Tuesday, December 10, 2013

New Domain Name

In case you hadn't noticed, the show's website is now bacteriofiles.com. Thanks to listener Andrew Billo for his donation!

Monday, November 4, 2013

Wednesday, October 2, 2013

What I've been doing in my lab

...for those who are curious.

I took this picture a while ago so I don't remember exactly what was growing, but it definitely included some strain of a soil bacterium.

The point of the complicated setup is to be able to keep these bacteria in a co
nstant state of healthy proliferation; that is, about every 5-10 hours (depending on the strain), every cell in the tank in the center will have divided into two new cells, effectively doubling the population.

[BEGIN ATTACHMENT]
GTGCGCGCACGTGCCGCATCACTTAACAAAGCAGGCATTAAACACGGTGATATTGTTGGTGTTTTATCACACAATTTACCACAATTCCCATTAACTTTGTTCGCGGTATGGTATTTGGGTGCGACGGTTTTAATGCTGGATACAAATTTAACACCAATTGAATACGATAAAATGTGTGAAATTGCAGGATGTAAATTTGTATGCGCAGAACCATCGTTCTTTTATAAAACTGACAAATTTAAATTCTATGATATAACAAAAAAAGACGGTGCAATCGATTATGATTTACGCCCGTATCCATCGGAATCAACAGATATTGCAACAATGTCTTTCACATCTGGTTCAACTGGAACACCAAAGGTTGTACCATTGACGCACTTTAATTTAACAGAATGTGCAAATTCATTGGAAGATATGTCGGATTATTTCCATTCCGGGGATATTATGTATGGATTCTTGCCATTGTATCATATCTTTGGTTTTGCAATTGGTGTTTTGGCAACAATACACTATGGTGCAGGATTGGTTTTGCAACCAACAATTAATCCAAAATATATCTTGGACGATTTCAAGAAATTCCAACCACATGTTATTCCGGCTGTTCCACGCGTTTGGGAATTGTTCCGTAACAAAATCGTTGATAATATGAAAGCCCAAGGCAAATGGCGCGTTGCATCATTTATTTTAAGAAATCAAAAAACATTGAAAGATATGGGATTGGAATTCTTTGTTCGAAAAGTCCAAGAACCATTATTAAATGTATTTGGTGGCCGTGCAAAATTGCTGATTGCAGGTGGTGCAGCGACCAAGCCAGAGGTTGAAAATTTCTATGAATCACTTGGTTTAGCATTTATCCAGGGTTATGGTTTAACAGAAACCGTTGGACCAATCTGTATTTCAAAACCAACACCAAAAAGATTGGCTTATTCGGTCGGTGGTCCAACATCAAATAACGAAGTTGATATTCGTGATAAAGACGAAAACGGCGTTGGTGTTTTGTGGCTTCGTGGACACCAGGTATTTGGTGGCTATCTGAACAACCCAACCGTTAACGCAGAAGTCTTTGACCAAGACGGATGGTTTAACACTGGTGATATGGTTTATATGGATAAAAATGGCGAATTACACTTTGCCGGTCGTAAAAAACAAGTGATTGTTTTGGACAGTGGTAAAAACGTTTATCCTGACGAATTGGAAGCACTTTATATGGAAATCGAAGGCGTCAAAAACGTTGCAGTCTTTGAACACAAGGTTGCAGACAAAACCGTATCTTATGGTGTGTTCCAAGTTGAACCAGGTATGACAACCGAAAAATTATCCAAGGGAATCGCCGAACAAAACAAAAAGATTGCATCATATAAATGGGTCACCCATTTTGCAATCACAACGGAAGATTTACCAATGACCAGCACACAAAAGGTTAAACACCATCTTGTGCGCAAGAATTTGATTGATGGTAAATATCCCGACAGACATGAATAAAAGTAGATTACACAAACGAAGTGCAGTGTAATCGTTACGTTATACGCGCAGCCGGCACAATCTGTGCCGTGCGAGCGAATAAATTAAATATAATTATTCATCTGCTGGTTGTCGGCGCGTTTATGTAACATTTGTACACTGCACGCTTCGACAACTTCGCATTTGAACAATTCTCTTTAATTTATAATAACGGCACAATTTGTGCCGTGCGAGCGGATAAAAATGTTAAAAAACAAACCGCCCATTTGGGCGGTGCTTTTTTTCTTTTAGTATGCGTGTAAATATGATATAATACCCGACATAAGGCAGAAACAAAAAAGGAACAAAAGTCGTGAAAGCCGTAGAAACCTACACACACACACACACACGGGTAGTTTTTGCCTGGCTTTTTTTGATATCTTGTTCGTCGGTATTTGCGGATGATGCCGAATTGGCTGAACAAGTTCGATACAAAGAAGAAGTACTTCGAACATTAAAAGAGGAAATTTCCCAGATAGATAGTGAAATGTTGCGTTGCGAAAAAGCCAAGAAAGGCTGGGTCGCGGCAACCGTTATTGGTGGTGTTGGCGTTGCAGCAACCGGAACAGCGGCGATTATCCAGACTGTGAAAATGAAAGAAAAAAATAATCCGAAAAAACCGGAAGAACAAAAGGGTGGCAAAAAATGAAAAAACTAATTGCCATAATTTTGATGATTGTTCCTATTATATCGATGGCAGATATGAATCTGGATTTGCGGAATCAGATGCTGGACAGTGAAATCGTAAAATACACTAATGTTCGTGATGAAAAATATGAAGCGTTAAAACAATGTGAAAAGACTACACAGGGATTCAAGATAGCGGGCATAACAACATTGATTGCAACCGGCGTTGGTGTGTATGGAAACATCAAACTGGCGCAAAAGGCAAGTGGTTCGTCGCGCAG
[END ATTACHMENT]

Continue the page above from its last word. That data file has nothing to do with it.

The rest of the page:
This is called exponential growth, because when this takes place in a flask of a given amount of broth, nothing added or removed, the size of the population doubles every 5-10 hours, so the number of cells in the population, if you start with 2, is 2 to the nth power, where n is the number of 5-to-10-hour periods
 (depending on the strain) that have passed. So after 5-10 hours, there will be 4 cells, then after 10-15 hours, 8 cells, then 16, then 32, then 64, and it goes up exponentially.

However, this is not the case in this picture, because rather than having a given amount of broth, there's a bottle of fresh broth outside the frame up above, and new broth is being added to tank where the bacteria are growing, so their food is being constantly replenished at a certain rate. At the same time, the volume in the tank is being kept constant by removing excess material, including the cells in it, thus reducing the size of the population. So the size of the population of bacteria effectively remains constant over time.